To give a sense of place, to me, is a thrilling thing. And a sense of place is made up of details. And so the details are incredibly important. If they're wrong, then it throws you out of the mood. And so the sound and music and color and shape and texture, if all those things are correct and a woman looks a certain way with a certain kind of light and says the right word, you're gone, you're in heaven. But it's all the little details.
In Hollywood, more often than not, they're making more kind of traditional films, stories that are understood by people. And the entire story is understood. And they become worried if even for one small moment something happens that is not understood by everyone. But what's so fantastic is to get down into areas where things are abstract and where things are felt, or understood in an intuitive way that, you can't, you know, put a microphone to somebody at the theatre and say 'Did you understand that?' but they come out with a strange, fantastic feeling and they can carry that, and it opens some little door or something that's magical and that's the power that film has.
I think that ideas exist outside of ourselves. I think somewhere, we're all connected off in some very abstract land. But somewhere between there and here ideas exist. And I think the mind isn't conscious enough to go all the way to where we're connected, but it's conscious of a certain amount of that territory. And when these ideas fly into the conscious part, then you can capture them. But if they're outside of the conscious part, you don't even know about them. So you just hope that you can make the conscious part of your mind bigger or that these ideas will fly into your airspace, so you can shoot them down and grab them and take them home. So that's all you try to do. Sometimes an idea will strike you when you're sitting in a quiet chair. But sometimes an idea will strike you when you're standing. Sometimes music will also help you. If I thought I could just sit still in a quiet place and get ideas, I would do that all the time, but sometimes nothing happens. There's no rhyme or reason to it. But you've got to write them down right away. I forget so many things. Then if I forget it and try to remember it, my whole day is ruined because I can't remember and I feel horrible. And I imagine that it was one of the all time great ideas. And it probably isn't.
I've said many, many, many unkind things about Philadelphia, and I meant every one.
[His films] mean different things to different people. Some mean more or less the same things to a large number of people. It's okay. Just as long as there's not one message, spoon-fed. That's what films by committee end up being, and it's a real bummer to me . . . Life is very, very complicated, and so films should be allowed to be, too.
I don't think that people accept the fact that life doesn't make sense. I think it makes people terribly uncomfortable. It seems like religion and myth were invented against that, trying to make sense out of it.
[on plans to build 100 transcendental meditation centers to bring an end to crime and war]: "Peace could be on this Earth this year. It would be a whole new world."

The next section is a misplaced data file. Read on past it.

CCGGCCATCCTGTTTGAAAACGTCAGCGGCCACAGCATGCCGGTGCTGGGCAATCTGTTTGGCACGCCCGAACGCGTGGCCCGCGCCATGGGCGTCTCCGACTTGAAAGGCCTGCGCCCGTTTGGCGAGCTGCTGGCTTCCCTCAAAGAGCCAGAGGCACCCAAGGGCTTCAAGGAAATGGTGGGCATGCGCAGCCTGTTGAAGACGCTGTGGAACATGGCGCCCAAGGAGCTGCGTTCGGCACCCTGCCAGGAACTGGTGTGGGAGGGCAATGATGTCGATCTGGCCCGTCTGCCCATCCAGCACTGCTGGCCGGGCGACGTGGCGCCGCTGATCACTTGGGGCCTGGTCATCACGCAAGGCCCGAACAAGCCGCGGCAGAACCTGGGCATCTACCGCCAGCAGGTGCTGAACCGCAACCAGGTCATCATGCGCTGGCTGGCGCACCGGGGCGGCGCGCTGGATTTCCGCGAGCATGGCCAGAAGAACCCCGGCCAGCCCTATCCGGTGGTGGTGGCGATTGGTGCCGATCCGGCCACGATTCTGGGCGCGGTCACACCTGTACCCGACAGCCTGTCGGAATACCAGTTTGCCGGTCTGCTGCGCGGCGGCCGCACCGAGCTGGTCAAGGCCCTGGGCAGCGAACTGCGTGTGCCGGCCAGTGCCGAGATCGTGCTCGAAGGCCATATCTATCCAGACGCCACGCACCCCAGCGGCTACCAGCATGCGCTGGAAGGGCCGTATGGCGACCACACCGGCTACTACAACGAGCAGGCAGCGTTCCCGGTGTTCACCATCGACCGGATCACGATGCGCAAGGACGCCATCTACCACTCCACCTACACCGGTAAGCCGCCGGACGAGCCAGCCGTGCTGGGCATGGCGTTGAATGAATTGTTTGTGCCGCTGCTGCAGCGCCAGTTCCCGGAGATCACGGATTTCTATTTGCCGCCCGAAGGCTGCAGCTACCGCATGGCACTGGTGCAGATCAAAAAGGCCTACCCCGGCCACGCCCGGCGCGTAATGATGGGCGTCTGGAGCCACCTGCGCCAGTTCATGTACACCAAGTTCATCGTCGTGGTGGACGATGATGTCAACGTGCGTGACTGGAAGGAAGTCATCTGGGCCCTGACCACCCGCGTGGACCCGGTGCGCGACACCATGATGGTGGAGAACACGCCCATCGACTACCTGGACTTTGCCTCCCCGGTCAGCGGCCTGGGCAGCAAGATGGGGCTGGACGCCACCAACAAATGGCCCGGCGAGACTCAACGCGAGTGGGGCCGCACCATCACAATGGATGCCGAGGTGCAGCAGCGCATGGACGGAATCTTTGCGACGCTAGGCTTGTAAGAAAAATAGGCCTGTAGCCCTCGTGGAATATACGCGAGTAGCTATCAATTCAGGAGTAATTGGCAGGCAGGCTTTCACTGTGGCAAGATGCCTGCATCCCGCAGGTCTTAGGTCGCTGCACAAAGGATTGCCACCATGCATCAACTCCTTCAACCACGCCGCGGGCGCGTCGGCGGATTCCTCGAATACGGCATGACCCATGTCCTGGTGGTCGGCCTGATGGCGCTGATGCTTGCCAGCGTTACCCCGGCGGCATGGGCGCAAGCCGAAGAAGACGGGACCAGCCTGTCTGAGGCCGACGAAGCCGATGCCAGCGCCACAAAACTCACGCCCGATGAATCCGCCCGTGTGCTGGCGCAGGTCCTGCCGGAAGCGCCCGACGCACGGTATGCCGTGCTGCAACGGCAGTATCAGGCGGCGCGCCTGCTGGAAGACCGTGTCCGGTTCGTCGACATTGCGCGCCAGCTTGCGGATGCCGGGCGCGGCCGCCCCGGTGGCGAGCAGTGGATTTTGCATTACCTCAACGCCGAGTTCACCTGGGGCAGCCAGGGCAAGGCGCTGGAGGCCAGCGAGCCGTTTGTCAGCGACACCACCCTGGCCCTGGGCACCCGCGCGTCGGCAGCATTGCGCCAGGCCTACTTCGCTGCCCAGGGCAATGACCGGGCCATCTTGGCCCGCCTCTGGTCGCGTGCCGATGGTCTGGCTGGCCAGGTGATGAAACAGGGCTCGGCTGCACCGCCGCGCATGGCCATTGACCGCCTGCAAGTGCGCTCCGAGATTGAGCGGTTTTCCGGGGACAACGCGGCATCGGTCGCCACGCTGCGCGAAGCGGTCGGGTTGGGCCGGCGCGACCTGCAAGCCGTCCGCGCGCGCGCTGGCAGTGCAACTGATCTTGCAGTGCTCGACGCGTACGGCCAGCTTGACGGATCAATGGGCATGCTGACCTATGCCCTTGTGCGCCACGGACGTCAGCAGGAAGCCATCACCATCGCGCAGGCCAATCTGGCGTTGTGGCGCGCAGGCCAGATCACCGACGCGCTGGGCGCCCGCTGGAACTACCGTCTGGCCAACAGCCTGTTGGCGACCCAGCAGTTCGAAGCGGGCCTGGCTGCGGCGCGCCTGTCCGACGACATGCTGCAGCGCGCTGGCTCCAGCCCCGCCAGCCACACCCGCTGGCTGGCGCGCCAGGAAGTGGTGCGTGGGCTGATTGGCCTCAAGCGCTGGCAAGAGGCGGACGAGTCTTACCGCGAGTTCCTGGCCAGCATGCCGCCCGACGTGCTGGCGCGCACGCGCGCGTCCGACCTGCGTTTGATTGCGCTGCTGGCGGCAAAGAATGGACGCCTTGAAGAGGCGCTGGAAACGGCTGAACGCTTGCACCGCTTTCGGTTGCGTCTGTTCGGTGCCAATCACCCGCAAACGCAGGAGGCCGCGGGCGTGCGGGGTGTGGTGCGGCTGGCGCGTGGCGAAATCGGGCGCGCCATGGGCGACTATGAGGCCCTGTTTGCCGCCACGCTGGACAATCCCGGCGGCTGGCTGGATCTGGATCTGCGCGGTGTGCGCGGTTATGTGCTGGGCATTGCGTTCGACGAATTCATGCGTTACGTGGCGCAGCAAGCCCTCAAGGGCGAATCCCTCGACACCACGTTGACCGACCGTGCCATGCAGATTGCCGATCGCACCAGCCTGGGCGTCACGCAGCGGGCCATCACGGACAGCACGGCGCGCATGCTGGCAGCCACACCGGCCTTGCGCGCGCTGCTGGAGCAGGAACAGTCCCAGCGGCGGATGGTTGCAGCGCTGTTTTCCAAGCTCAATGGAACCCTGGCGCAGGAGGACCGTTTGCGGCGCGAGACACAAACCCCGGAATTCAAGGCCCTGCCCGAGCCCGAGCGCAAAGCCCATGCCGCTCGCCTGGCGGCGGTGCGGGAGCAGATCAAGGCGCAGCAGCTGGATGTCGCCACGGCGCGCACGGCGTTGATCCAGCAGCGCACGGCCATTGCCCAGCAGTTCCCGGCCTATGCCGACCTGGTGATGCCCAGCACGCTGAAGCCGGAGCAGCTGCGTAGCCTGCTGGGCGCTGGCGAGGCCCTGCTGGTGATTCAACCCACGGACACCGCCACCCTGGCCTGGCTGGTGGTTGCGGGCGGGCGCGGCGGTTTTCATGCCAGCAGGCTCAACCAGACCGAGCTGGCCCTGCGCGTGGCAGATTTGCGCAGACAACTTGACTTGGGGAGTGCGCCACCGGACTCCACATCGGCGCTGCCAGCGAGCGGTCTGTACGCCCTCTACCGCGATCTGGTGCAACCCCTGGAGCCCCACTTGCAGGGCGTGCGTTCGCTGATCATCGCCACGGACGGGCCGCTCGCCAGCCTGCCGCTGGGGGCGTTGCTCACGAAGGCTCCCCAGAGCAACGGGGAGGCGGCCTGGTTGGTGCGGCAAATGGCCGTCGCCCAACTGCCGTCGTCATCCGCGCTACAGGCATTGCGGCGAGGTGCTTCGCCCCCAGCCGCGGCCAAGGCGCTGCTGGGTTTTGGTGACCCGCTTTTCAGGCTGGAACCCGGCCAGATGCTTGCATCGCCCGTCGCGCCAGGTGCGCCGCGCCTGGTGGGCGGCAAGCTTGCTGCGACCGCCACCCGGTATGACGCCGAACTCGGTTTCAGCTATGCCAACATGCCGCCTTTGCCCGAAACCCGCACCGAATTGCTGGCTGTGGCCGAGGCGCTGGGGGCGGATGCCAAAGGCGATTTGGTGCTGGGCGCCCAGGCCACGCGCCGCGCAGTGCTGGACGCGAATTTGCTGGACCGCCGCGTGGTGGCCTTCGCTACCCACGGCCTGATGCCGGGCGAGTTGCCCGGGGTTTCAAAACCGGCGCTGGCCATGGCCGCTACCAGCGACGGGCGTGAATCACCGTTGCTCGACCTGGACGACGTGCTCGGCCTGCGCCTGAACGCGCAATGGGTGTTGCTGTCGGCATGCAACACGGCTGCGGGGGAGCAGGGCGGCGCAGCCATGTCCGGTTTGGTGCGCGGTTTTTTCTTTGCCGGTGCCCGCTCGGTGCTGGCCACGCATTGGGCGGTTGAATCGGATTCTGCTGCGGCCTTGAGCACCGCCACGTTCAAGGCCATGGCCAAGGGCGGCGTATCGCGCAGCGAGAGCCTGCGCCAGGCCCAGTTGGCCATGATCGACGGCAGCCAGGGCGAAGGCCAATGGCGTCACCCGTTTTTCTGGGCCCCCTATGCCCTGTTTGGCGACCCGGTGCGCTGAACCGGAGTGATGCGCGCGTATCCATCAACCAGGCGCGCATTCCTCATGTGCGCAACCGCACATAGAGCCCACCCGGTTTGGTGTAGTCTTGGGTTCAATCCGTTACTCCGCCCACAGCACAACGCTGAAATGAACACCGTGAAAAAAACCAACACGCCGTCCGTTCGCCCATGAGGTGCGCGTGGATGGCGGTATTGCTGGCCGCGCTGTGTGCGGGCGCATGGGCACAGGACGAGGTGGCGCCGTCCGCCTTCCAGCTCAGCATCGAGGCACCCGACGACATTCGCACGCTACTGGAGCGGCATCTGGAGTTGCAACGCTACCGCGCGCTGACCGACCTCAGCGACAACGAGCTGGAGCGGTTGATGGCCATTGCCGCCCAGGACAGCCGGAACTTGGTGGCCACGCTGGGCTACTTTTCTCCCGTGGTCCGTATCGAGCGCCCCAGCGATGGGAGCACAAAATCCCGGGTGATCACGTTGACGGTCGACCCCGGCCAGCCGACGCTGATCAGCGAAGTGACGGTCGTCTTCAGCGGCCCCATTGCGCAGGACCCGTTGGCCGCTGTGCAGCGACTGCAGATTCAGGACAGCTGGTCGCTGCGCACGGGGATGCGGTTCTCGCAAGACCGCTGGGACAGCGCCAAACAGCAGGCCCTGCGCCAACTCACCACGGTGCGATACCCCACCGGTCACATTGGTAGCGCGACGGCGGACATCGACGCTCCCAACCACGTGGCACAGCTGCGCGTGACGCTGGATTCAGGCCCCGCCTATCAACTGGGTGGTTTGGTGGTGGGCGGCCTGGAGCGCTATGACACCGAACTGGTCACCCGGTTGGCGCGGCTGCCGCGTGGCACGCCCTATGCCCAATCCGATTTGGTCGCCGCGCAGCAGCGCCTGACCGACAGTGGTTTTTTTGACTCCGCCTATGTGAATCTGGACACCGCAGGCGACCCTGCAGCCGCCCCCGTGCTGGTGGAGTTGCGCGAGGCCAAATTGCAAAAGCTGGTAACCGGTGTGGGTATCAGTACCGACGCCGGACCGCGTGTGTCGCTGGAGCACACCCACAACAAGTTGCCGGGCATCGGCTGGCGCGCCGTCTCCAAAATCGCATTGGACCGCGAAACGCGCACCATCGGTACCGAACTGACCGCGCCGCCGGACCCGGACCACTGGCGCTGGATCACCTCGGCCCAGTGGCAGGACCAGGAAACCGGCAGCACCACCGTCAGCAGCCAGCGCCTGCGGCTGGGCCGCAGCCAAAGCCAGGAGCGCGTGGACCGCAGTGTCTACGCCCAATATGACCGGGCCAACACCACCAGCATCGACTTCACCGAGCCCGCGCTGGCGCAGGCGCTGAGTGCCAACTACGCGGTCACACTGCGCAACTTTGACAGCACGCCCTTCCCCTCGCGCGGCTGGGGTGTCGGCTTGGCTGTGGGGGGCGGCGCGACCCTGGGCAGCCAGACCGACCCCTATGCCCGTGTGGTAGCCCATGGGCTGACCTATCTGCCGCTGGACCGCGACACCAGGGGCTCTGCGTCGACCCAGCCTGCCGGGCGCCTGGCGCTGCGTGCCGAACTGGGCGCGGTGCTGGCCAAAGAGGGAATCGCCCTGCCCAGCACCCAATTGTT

I like to make films because I like to go into another world. I like to get lost in another world. And film to me is a magical medium that makes you dream...allows you to dream in the dark. It's just a fantastic thing, to get lost inside the world of film.
I would rather not make a film than make one where I don't have final cut.
All my movies are about strange worlds that you can't go into unless you build them and film them. That's what's so important about film to me. I just like going into strange worlds.
I'm not sure what these people are saying. Is it that if you depicted no graphic violence, the world would calm down and there would be less violence? Or is it that if you sense certain things about violence and then portray those things in a film, does that make the violence go to another level? Or is the violence in films a way to experience something without having to do it in real life?
Sex is a doorway to something so powerful and mystical, but movies usually depict it in a completely flat way. Being explicit doesn't tap into the mystical aspect of it either in fact, that usually kills it because people don't want to see sex so much as they want to experience the emotions that go along with it. These things are hard to convey in film because sex is such a mystery.
I'm convinced we all are voyeurs. It's part of the detective thing. We want to know secrets and we want to know what goes on behind those windows. And not in a way that we would use to hurt anyone. There's an entertainment value to it, but at the same time we want to know: What do humans do? Do they do the same things as I do? It's a gaining of some sort of knowledge, I think.
My mother refused to give me coloring books as a child. She probably saved me, Because when you think about it, what a coloring book does is completely kill creativity.
There's something deeply satisfying about directing the flow of water.
Cigarettes are pretty much my worst vice, and I even stopped smoking for 20 years. I spend most of my free time with my family and working on art.
Sex was like a world so mysterious to me, I really couldn't believe there was this fantastic texture to life that I was getting to do...it has all these different levels, from lust and fearful, violent sex to the real spiritual thing at the other end. It's the key to some fantastic mystery of life.